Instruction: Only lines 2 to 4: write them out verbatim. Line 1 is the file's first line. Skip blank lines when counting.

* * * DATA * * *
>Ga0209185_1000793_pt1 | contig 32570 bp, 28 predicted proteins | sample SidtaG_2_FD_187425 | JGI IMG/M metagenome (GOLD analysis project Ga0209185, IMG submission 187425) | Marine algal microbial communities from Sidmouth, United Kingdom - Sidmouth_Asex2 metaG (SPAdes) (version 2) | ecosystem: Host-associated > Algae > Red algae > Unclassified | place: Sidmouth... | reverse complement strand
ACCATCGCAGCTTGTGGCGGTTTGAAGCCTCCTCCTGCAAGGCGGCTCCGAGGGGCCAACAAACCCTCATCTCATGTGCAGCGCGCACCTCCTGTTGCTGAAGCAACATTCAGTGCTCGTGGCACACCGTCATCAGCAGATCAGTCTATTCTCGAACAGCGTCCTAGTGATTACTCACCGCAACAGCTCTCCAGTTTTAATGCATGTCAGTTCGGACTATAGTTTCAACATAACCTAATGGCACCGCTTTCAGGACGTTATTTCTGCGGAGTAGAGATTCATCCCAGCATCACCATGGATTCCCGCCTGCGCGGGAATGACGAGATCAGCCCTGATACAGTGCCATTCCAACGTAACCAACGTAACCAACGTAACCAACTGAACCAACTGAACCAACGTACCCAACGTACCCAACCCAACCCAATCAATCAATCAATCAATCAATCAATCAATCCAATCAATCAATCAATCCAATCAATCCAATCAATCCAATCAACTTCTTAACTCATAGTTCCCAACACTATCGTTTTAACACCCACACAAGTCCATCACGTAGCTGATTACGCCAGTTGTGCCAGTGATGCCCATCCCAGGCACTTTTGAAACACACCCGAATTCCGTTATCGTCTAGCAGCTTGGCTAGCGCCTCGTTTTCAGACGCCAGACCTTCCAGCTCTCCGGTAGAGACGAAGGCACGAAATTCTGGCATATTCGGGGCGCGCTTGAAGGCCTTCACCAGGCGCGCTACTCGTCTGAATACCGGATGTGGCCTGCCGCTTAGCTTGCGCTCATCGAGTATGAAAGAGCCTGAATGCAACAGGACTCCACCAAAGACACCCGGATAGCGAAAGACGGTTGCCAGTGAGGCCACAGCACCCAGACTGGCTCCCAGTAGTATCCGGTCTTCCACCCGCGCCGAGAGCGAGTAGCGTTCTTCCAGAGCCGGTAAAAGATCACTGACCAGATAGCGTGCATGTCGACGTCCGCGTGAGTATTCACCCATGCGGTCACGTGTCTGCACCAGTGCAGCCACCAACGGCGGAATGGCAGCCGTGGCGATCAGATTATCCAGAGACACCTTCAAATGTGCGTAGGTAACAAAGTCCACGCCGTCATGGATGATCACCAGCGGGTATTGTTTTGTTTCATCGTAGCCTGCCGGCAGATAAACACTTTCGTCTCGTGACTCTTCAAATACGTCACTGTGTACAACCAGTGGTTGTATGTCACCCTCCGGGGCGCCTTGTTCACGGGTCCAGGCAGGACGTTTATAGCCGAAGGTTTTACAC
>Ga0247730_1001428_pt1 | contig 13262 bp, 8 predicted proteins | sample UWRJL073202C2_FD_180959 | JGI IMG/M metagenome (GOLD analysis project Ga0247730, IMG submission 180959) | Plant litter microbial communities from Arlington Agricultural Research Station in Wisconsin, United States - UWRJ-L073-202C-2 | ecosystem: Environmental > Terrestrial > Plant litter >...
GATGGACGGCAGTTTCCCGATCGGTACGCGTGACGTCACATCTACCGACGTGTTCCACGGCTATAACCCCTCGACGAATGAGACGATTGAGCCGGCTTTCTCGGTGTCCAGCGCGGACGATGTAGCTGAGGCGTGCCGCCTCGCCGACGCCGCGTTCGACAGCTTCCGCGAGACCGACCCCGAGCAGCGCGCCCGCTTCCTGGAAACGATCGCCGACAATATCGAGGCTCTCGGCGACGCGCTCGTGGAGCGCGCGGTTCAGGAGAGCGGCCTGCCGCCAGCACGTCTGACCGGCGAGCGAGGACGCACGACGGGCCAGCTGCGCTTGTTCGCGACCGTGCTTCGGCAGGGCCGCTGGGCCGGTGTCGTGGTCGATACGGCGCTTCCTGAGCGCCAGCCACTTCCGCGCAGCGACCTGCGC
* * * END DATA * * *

ACCATCGCAGCTTGTGGCGGTTTGAAGCCTCCTCCTGCAAGGCGGCTCCGAGGGGCCAACAAACCCTCATCTCATGTGCAGCGCGCACCTCCTGTTGCTGAAGCAACATTCAGTGCTCGTGGCACACCGTCATCAGCAGATCAGTCTATTCTCGAACAGCGTCCTAGTGATTACTCACCGCAACAGCTCTCCAGTTTTAATGCATGTCAGTTCGGACTATAGTTTCAACATAACCTAATGGCACCGCTTTCAGGACGTTATTTCTGCGGAGTAGAGATTCATCCCAGCATCACCATGGATTCCCGCCTGCGCGGGAATGACGAGATCAGCCCTGATACAGTGCCATTCCAACGTAACCAACGTAACCAACGTAACCAACTGAACCAACTGAACCAACGTACCCAACGTACCCAACCCAACCCAATCAATCAATCAATCAATCAATCAATCAATCCAATCAATCAATCAATCCAATCAATCCAATCAATCCAATCAACTTCTTAACTCATAGTTCCCAACACTATCGTTTTAACACCCACACAAGTCCATCACGTAGCTGATTACGCCAGTTGTGCCAGTGATGCCCATCCCAGGCACTTTTGAAACACACCCGAATTCCGTTATCGTCTAGCAGCTTGGCTAGCGCCTCGTTTTCAGACGCCAGACCTTCCAGCTCTCCGGTAGAGACGAAGGCACGAAATTCTGGCATATTCGGGGCGCGCTTGAAGGCCTTCACCAGGCGCGCTACTCGTCTGAATACCGGATGTGGCCTGCCGCTTAGCTTGCGCTCATCGAGTATGAAAGAGCCTGAATGCAACAGGACTCCACCAAAGACACCCGGATAGCGAAAGACGGTTGCCAGTGAGGCCACAGCACCCAGACTGGCTCCCAGTAGTATCCGGTCTTCCACCCGCGCCGAGAGCGAGTAGCGTTCTTCCAGAGCCGGTAAAAGATCACTGACCAGATAGCGTGCATGTCGACGTCCGCGTGAGTATTCACCCATGCGGTCACGTGTCTGCACCAGTGCAGCCACCAACGGCGGAATGGCAGCCGTGGCGATCAGATTATCCAGAGACACCTTCAAATGTGCGTAGGTAACAAAGTCCACGCCGTCATGGATGATCACCAGCGGGTATTGTTTTGTTTCATCGTAGCCTGCCGGCAGATAAACACTTTCGTCTCGTGACTCTTCAAATACGTCACTGTGTACAACCAGTGGTTGTATGTCACCCTCCGGGGCGCCTTGTTCACGGGTCCAGGCAGGACGTTTATAGCCGAAGGTTTTACAC
>Ga0247730_1001428_pt1 | contig 13262 bp, 8 predicted proteins | sample UWRJL073202C2_FD_180959 | JGI IMG/M metagenome (GOLD analysis project Ga0247730, IMG submission 180959) | Plant litter microbial communities from Arlington Agricultural Research Station in Wisconsin, United States - UWRJ-L073-202C-2 | ecosystem: Environmental > Terrestrial > Plant litter >...
GATGGACGGCAGTTTCCCGATCGGTACGCGTGACGTCACATCTACCGACGTGTTCCACGGCTATAACCCCTCGACGAATGAGACGATTGAGCCGGCTTTCTCGGTGTCCAGCGCGGACGATGTAGCTGAGGCGTGCCGCCTCGCCGACGCCGCGTTCGACAGCTTCCGCGAGACCGACCCCGAGCAGCGCGCCCGCTTCCTGGAAACGATCGCCGACAATATCGAGGCTCTCGGCGACGCGCTCGTGGAGCGCGCGGTTCAGGAGAGCGGCCTGCCGCCAGCACGTCTGACCGGCGAGCGAGGACGCACGACGGGCCAGCTGCGCTTGTTCGCGACCGTGCTTCGGCAGGGCCGCTGGGCCGGTGTCGTGGTCGATACGGCGCTTCCTGAGCGCCAGCCACTTCCGCGCAGCGACCTGCGC